Talk to Me
What parents need to know
Parents Need to Know
Parents need to know that this biopic about controversial '60s radio host Petey Greene isn't for kids. Though Greene is often very funny, the film focuses on the sources of his comedy: his anger at oppressive systems of class and racism. Expect lots of sexual references and sexy outfits (a couple of scenes, while not explicit, also show some lively writhing). A fight (punching and falling) between rivals ends when Martin Luther King, Jr.'s assassination is announced; a brief sequence following shows street rioting (looting, flames, explosion). Language is super spicy and includes lots of uses of both "f--k" and the "N" word (spoken by African-American characters).
What's the story?
TALK TO ME chronicles the career of controversial Washington, D.C., radio personality Petey Greene (Don Cheadle), an ex-convict who described himself as "a 'N'-word in America telling it like it is, telling the truth." From prison, Petey convinces station manager Dewey Hughes (Chiwetel Ejiofor) to hire him as a DJ. Petey arrives at the radio station determined to prove himself. Though Dewey's boss (Martin Sheen) has doubts, Petey draws listeners, uniting the community and becoming a local hero. At the same time, Petey's personal life suffers from his excessive use of alcohol and drug. Though Dewey encourages him to greater and greater visibility, Petey rejects going mainstream because he sees constraints in performing to audiences outside his community. At last he has a profound moment, seeing before him an expectant "room full of white folks" who want to see him make fun of his background. He makes a fateful decision that the film represents as a mixture of disappointment and resistance.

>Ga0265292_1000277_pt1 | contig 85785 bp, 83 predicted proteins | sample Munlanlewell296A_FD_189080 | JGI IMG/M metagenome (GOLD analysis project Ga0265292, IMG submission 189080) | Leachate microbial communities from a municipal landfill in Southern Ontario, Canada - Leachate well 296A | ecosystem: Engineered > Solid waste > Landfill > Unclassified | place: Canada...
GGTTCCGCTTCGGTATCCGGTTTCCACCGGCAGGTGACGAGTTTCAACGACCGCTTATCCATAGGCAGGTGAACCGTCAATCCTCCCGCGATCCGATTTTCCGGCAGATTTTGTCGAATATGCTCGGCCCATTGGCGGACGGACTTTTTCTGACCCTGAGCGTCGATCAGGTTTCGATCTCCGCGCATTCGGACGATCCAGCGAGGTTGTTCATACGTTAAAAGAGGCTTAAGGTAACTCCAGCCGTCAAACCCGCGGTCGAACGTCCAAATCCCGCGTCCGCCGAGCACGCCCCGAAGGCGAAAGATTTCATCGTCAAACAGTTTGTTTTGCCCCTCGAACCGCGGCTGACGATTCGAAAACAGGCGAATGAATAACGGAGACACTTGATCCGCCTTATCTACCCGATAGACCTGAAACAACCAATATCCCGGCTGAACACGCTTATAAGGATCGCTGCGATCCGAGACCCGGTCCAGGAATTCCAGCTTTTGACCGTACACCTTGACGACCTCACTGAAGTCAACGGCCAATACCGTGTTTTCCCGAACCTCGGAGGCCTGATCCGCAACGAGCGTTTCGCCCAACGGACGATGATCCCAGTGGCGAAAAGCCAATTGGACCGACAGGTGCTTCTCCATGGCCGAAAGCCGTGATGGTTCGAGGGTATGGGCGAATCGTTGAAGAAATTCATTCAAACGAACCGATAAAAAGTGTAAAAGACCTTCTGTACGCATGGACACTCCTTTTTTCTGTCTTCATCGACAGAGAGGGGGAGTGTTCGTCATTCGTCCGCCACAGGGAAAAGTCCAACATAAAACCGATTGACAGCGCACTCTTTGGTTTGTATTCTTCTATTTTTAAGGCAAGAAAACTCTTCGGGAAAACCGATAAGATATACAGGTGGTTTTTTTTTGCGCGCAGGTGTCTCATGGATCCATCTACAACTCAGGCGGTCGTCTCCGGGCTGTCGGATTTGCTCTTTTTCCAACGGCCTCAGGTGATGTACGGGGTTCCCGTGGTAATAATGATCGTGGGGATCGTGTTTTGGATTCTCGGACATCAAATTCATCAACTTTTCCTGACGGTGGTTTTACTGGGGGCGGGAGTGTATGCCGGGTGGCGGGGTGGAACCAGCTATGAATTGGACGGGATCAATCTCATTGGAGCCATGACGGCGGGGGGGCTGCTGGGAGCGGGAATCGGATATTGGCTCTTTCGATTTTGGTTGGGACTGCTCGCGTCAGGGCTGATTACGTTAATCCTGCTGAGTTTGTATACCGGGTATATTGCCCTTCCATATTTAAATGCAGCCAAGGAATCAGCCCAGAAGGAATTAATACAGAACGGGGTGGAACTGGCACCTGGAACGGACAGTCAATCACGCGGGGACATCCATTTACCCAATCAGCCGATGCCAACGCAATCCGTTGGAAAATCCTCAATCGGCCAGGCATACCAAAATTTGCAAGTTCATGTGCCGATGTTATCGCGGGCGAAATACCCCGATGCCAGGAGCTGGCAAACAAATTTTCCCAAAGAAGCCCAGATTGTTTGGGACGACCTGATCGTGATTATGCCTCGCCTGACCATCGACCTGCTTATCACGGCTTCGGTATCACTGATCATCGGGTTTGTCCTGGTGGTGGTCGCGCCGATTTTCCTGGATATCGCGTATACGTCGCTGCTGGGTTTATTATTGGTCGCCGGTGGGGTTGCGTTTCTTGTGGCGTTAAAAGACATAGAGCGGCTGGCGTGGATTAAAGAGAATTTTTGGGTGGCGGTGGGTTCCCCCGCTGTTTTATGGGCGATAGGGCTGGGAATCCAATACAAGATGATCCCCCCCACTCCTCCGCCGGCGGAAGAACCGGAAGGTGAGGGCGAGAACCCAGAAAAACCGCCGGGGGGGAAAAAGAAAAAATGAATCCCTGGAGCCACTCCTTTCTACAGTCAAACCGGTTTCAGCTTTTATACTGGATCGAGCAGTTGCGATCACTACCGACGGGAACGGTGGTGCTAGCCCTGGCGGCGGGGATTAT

Is it any good?
Kasi Lemmons's smart, enthralling TALK TO ME shows that Greene was at once inspired and troubled, ambitious and self-destructive. Greene makes his difficult decision in a what is a fittingly complicated scene that showcases both Greene's and Cheadle's brilliance.
Families can talk about...
Families can talk about the accuracy of biopics. Do you think movies based on true stories (particularly one person's life) generally stick to the facts? Why would filmmakers change details? How could you find out what really happened and what might have been exaggerated? Families can also discuss what Petey's commentary has in common with the later humor of comics like Richard Pryor and Dave Chappelle. What function does envelope-pushing "shock" comedy serve in society?